Deconstructing Power: W. E. B. Du Bois at the 1900 World’s Fair places decorative arts from Cooper Hewitt’s permanent collection in dialogue with 20 innovative data visualizations that W. E. B. Du Bois (1868–1963) created for the 1900 Paris World’s Fair to explore how design can both reveal and mask dynamics of power and equity.

Forty-seven countries participated in the 1900 Paris World’s Fair, each attempting to demonstrate to a global audience its cultural and economic progress through carefully crafted installations of the latest in art, imported materials, and cutting-edge innovations. For the Exhibit of American Negroes, Du Bois and his Atlanta University students made 63 hand-drawn diagrams that used shape, line, and color to showcase the success Black Americans had achieved despite facing pervasive racism in the United States and the global community. The data visualizations were created on presentation cardboard and conceived for a temporary installation at the fair. Given their fragile nature, the works will be rotated during the course of the exhibition.

This exhibition highlights these groundbreaking data visualizations, on loan from the Library of Congress, and, for the first time, will bring them into dialogue with the manufacturers and decorative arts also on display at the fair. Examples by Sèvres, Louis Comfort Tiffany, and Emile Gallé illuminate how national styles were crafted; these examples also prompt a continued investigation of what and who defines a nation. Works by Carlo Bugatti, Adolf Loos, and Henry van de Velde call for deeper exploration of the imperial fantasies permeating modern design at the turn of the century.

EXHIBITION HIGHLIGHTS

ACKNOWLEDGMENTS

Deconstructing Power: W. E. B. Du Bois at the 1900 World’s Fair was curated by Devon Zimmerman, associate curator of modern and contemporary art at the Ogunquit Museum of American Art, in consultation with Lanisa Kitchiner, chief of the African and Middle Eastern Division at the Library of Congress, and with support from Yao-Fen You, senior curator and head of product design and decorative arts at Cooper Hewitt, and Christina De Léon, associate curator of Latino Design at Cooper Hewitt.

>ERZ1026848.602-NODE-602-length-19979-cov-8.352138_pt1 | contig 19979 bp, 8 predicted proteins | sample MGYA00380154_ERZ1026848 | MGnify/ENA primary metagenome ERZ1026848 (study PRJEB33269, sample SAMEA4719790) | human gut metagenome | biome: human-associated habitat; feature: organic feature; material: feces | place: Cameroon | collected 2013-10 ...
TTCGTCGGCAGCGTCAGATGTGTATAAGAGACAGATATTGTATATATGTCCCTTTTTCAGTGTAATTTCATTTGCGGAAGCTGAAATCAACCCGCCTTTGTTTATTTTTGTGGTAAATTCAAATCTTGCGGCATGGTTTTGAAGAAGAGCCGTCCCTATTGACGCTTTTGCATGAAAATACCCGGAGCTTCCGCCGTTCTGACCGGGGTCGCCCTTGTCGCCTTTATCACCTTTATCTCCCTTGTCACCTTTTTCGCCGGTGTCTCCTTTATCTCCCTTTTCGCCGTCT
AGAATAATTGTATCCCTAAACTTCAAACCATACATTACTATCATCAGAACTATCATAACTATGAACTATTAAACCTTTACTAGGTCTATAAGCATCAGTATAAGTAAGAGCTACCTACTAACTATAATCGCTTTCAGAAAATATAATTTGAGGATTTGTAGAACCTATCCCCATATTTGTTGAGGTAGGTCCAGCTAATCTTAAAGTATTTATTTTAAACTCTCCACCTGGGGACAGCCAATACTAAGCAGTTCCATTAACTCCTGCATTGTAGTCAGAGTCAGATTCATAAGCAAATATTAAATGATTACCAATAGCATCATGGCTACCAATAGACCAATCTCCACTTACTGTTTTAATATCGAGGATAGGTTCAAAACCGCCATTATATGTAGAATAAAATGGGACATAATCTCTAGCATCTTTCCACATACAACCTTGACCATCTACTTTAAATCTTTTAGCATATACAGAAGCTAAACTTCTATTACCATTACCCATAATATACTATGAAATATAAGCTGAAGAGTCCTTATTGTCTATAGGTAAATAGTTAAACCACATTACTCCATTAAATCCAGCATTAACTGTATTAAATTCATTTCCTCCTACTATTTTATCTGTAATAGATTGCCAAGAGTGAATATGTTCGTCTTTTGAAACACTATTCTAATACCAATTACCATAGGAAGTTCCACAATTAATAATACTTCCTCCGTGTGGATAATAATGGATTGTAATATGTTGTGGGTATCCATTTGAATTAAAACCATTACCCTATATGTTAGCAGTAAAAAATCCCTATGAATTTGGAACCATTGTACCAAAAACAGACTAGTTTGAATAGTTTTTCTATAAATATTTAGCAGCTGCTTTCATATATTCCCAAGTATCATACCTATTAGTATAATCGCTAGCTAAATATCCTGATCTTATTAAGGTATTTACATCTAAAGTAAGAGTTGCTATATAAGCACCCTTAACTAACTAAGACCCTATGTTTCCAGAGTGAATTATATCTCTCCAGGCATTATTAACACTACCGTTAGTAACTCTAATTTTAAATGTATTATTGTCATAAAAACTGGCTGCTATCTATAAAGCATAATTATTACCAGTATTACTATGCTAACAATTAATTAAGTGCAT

Exhibition design and graphic design by Polymode.

SUPPORT

Deconstructing Power: W.E.B. Du Bois at the 1900 World’s Fair is made possible with major support from The Hearthland Foundation and Denise Littlefield Sobel. Additional support is provided by the Ehrenkranz Fund and The Felicia Fund.

RELATED EXHIBITION

Furniture, metalwork, ceramics, drawings, and photographs transform the second floor of Cooper Hewitt into early-20th-century Paris in Deconstructing Power and the related exhibition, Hector Guimard: How Paris Got Its Curves. Concurrently on view, Hector Guimard invites a new understanding of France’s most famous art nouveau architect, Hector Guimard (1867–1942). Learn more.

Three colorful, hand-drawn data visualizations in unique shapes showing different types of data about Black Americans in the late 1800s.
Illuminating Du Bois: Examining the Legacy of a Sociologist and Historian through Research and Design
Deconstructing Power: W. E. B. Du Bois at the 1900 World’s Fair places decorative arts from Cooper Hewitt’s permanent collection in dialogue with 20 of W. E. B. Du Bois’ innovative data visualizations. On loan from the Library of Congress, these groundbreaking visualizations document the progress of Black Americans and life inside the veil of systemic oppression.    Join Cooper Hewitt and Smithsonian Libraries and Archives for a conversation highlighting the legacy of Du Bois’ work as a sociologist and historian, which has inspired researchers and designers across disciplines. 
W. E. B. Du Bois: Recharting Modern Design
At the Paris World Fair of 1900, W. E. B. Du Bois used groundbreaking statistical graphics to document the accomplishments of Black Americans and life inside “the Veil” of systemic oppression. In Fall 2022, the Library of Congress will lend a selection of these rare data visualizations to Cooper Hewitt’s Deconstructing Power: W. E. B....